Tammy Sloss is finally showing off her work that's been ten years in the making.
Her book, "Our Miracle Baby, Didn't They Stop to See?" was published in November and is about the emotional journey of giving birth to a premature baby.
"There really is no way to prepare but what I hope my book does is, through the pictures, give parents an idea of what to expect in the NICU and to know that what you see at first is not what you'll see in the end," said Sloss.
Sloss gave birth to her daughter Stacia in 1998 when she was just 26 weeks into her pregnancy. Stacia weighed 1.6 lbs at birth.
"It was overwhelming when I first went in to see her and there was this tiny little baby covered in a blanket and wires, and I could see more bandages than I could see baby," said Sloss.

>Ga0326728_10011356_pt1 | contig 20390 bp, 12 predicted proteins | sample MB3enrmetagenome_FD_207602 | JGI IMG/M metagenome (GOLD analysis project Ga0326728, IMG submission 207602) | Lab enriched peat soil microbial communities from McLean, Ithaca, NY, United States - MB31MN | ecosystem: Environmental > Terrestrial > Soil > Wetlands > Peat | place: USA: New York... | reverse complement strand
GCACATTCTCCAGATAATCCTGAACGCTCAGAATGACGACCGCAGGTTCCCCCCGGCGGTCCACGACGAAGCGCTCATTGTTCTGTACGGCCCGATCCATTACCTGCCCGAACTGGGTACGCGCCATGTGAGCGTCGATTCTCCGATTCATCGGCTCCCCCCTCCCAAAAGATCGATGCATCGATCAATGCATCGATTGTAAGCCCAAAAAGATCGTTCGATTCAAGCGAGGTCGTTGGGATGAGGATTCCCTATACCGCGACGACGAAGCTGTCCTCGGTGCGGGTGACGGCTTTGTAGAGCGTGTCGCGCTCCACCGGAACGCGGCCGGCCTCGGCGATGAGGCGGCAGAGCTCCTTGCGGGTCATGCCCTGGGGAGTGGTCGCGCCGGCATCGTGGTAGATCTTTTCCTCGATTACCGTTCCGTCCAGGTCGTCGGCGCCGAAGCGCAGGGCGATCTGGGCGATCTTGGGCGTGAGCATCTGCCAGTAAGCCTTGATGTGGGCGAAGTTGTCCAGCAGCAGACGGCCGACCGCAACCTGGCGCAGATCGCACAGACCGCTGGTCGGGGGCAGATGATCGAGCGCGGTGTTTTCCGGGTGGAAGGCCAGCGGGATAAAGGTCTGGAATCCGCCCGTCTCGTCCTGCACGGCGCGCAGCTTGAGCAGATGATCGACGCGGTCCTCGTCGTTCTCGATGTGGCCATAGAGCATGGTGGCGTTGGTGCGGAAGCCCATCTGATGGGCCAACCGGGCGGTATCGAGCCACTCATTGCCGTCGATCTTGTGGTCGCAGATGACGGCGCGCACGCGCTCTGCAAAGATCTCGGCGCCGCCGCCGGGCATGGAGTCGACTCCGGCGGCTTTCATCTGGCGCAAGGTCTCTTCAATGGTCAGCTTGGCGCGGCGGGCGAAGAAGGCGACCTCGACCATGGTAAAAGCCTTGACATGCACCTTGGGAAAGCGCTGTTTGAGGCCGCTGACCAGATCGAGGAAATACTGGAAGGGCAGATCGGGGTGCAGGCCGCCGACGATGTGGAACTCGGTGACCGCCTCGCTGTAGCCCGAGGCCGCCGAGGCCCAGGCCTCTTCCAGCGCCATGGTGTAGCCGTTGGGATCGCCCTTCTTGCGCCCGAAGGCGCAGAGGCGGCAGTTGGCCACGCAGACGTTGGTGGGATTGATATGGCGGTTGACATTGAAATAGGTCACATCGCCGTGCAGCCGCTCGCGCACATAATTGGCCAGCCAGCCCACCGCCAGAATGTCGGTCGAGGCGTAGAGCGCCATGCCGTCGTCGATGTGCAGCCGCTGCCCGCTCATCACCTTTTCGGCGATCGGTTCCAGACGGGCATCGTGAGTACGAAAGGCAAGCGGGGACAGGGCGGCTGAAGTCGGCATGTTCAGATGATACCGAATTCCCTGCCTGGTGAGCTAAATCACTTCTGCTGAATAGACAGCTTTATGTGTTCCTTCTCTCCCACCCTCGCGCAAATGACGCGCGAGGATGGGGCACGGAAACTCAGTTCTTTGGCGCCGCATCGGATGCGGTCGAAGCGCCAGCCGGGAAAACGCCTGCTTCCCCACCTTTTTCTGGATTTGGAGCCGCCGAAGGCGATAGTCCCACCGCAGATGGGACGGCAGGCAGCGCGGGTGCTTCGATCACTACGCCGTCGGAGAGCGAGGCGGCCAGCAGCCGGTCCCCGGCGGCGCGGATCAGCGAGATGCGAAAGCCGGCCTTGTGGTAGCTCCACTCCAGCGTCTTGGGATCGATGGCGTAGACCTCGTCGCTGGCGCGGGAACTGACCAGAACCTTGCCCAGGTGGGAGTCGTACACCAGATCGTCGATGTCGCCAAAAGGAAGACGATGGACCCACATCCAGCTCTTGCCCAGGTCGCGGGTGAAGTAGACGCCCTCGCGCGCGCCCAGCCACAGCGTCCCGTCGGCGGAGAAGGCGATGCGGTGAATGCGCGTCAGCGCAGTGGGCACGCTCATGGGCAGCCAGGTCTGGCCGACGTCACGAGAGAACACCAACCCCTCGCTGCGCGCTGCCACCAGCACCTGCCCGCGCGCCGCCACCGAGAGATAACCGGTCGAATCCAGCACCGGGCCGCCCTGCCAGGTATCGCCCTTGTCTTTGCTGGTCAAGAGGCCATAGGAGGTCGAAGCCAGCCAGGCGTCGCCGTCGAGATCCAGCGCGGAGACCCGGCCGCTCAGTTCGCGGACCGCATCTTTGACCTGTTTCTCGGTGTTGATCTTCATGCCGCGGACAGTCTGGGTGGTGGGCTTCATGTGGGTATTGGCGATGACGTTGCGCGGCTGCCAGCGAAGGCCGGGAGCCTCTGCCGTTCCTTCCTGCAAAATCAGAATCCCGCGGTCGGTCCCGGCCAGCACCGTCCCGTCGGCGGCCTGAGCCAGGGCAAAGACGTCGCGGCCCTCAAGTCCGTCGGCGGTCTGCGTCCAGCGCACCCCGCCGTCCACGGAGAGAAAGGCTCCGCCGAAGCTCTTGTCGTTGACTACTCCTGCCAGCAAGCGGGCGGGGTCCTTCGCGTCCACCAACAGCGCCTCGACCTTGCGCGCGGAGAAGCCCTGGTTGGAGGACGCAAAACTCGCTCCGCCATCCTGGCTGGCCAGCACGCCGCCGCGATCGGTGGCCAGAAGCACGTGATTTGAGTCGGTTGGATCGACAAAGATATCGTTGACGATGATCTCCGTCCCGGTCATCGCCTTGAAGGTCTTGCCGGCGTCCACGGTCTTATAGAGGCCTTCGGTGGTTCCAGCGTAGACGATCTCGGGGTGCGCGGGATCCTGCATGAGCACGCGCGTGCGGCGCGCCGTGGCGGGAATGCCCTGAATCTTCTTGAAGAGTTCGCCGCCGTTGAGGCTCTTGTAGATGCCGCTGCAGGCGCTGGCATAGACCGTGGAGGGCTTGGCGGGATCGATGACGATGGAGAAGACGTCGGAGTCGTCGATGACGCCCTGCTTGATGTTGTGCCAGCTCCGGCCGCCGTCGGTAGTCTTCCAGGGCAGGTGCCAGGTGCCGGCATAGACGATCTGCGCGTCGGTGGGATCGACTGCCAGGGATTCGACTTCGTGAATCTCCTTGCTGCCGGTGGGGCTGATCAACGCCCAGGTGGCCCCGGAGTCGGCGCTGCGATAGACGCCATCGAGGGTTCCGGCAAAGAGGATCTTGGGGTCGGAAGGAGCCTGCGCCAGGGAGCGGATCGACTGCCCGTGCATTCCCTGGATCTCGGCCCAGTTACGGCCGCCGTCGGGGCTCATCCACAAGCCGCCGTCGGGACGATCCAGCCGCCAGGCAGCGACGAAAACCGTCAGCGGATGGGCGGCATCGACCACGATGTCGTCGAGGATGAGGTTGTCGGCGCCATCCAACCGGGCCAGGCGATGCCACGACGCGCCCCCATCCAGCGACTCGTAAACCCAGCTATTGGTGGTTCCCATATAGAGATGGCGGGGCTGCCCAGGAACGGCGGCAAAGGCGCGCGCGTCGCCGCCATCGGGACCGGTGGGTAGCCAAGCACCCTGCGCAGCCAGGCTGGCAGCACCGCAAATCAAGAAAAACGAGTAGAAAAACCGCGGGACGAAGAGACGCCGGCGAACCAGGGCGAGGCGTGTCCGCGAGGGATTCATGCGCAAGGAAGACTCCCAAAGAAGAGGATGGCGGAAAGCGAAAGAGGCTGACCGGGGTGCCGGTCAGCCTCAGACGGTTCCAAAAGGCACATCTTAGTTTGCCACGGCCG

She said she decided to write the book after several doctors told her Stacia defied the odds by not having any long-term health issues from her premature birth.
"We went to one doctor who looked at her chart and didn't believe this was her. He said she shuold be in a wheel chair or she should be wearing bifocals. She is a miracle according to her chart," explained Sloss.
Stacia is now a healthy 12-year-old who's doing well in school, enjoying sports, and spending time with friends.
Stacia's doctor met with Tammy and Stacia to learn about the book Wednesday.
"This makes our job worthwhile, to see a girl who was a baby so sick and in the hospital for so long now grown up and doing well and healthy and beautiful, that's the best," said Dr. Ina Whitman, a doctor of Neonatology at St. Vincent's Women's Hospital.